This dramatization begins with Lincoln's first inaugural address. We see his relationship with his wife and their young son Tad, Lincoln receiving news of the firing on Fort Sumter, disagreements within his cabinet, their dark anticipation of Lee's victory at Gettysburg, Lincoln's characteristic quiet at the news of victory there, the President's pardoning of a Wisconsin boy who's fallen asleep at his post, Tad's illness, and the Gettysburg address. Written by
Character actor Frank McGlynn, Sr. had a cottage industry of his own going with portraying Abraham Lincoln. Scroll down the list of his credits and you'll see what I mean.
Of course we get a history cardboard cutout, we don't get much more out of this short than the exhibit at Disney World. The film ends with Lincoln at Gettysburg and McGlynn recreating Lincoln's most famous speech of all.
Stripped from the myth, Abraham Lincoln was the guy who preserved the United States in being and freed this country from the stigma of slavery, nothing more, nothing less. It took a lot of lives to accomplish this, something he brooded on every minute of the slightly four plus years he occupied the White House. Had he not won the Civil War for the Union and preserved the USA in being, we would be in a much worse world than we are, no doubt in my mind about it.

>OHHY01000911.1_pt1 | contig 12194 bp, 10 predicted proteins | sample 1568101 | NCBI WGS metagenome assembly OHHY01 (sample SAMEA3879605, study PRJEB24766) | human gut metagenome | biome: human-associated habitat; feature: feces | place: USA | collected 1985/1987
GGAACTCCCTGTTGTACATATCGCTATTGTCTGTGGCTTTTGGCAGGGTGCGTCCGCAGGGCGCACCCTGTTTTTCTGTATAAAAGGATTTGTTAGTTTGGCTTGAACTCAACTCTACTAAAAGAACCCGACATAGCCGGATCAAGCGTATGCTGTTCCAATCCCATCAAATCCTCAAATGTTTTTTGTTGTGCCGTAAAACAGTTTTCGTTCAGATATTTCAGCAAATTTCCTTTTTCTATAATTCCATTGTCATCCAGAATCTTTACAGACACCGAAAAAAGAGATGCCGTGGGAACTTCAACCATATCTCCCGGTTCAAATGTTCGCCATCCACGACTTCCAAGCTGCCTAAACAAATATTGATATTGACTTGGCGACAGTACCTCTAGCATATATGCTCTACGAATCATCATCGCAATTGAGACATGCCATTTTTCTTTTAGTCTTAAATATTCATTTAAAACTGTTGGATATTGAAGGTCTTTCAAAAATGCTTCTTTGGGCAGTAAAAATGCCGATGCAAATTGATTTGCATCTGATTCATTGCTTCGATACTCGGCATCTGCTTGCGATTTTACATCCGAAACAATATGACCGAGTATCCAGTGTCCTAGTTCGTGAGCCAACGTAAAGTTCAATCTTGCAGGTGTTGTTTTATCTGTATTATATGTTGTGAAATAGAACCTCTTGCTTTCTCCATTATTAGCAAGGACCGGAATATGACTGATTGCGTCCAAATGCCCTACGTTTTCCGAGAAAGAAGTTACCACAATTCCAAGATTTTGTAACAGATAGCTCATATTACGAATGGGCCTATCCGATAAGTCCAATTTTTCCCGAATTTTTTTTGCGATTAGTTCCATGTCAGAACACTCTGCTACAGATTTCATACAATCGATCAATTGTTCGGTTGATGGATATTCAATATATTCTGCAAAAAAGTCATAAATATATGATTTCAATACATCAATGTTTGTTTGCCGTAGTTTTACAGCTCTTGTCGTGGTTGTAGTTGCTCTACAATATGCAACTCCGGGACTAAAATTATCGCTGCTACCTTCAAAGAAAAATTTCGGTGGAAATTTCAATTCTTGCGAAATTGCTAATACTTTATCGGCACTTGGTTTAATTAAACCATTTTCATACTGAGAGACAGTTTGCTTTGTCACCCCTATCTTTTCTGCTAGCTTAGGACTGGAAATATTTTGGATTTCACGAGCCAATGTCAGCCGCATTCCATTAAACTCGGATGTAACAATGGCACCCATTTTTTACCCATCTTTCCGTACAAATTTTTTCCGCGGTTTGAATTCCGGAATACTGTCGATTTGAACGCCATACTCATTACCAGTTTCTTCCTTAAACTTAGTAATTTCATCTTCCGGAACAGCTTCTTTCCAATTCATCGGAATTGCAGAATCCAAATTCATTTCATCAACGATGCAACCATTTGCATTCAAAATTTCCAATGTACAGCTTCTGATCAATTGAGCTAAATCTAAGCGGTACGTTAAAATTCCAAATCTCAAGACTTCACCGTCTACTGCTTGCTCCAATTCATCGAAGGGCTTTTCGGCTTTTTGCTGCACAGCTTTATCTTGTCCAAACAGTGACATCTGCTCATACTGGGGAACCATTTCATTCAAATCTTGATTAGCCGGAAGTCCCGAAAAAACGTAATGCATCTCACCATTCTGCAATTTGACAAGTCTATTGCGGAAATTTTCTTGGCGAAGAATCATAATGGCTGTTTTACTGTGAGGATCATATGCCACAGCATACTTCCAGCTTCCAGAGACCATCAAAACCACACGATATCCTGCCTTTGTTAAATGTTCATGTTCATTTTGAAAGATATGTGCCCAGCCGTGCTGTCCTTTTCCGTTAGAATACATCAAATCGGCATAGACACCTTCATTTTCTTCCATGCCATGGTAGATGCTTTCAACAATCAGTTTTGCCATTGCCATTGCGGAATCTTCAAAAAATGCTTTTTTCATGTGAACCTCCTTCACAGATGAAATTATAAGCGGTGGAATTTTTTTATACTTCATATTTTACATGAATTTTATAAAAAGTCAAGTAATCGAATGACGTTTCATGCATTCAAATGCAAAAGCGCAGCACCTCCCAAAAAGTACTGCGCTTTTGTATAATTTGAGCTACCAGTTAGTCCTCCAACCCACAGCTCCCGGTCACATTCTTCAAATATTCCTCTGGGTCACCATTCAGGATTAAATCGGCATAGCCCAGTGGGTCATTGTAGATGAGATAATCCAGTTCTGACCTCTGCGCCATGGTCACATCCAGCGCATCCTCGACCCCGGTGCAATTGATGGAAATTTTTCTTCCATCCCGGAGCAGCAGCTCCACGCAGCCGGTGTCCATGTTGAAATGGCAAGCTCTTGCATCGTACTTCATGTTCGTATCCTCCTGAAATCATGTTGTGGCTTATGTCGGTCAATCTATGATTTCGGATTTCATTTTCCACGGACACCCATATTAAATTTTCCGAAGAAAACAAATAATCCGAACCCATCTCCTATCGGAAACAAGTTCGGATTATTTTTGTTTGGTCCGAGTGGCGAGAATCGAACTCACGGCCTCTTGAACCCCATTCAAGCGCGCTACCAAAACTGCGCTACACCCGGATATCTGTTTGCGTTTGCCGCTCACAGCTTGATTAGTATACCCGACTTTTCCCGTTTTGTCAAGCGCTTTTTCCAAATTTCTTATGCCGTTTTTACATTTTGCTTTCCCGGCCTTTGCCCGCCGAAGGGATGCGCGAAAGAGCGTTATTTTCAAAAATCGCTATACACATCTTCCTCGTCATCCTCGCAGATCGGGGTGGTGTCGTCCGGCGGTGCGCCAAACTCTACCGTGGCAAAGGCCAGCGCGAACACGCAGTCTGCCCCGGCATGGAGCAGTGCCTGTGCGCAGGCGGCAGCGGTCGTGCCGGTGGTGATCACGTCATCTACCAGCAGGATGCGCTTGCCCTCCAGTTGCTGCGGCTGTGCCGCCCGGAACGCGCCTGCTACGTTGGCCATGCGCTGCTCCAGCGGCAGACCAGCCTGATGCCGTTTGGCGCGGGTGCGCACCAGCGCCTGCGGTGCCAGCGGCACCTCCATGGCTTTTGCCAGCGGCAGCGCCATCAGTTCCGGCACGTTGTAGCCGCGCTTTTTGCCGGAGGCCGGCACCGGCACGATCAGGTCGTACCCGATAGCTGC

The part I liked best in this was the human side of Lincoln with McGlynn comforting his son Tad played by Dickie Moore. Tad was one of two sons that survived him, his other son Robert was off at Harvard during most of the war. Lincoln was one of several presidents who buried children while in the White House, son Willie died the year before. The bond between Abe and Tad was something special after that as this short so clearly shows.
Lincoln In The White House is still a good teaching tool, but really only for the elementary school.
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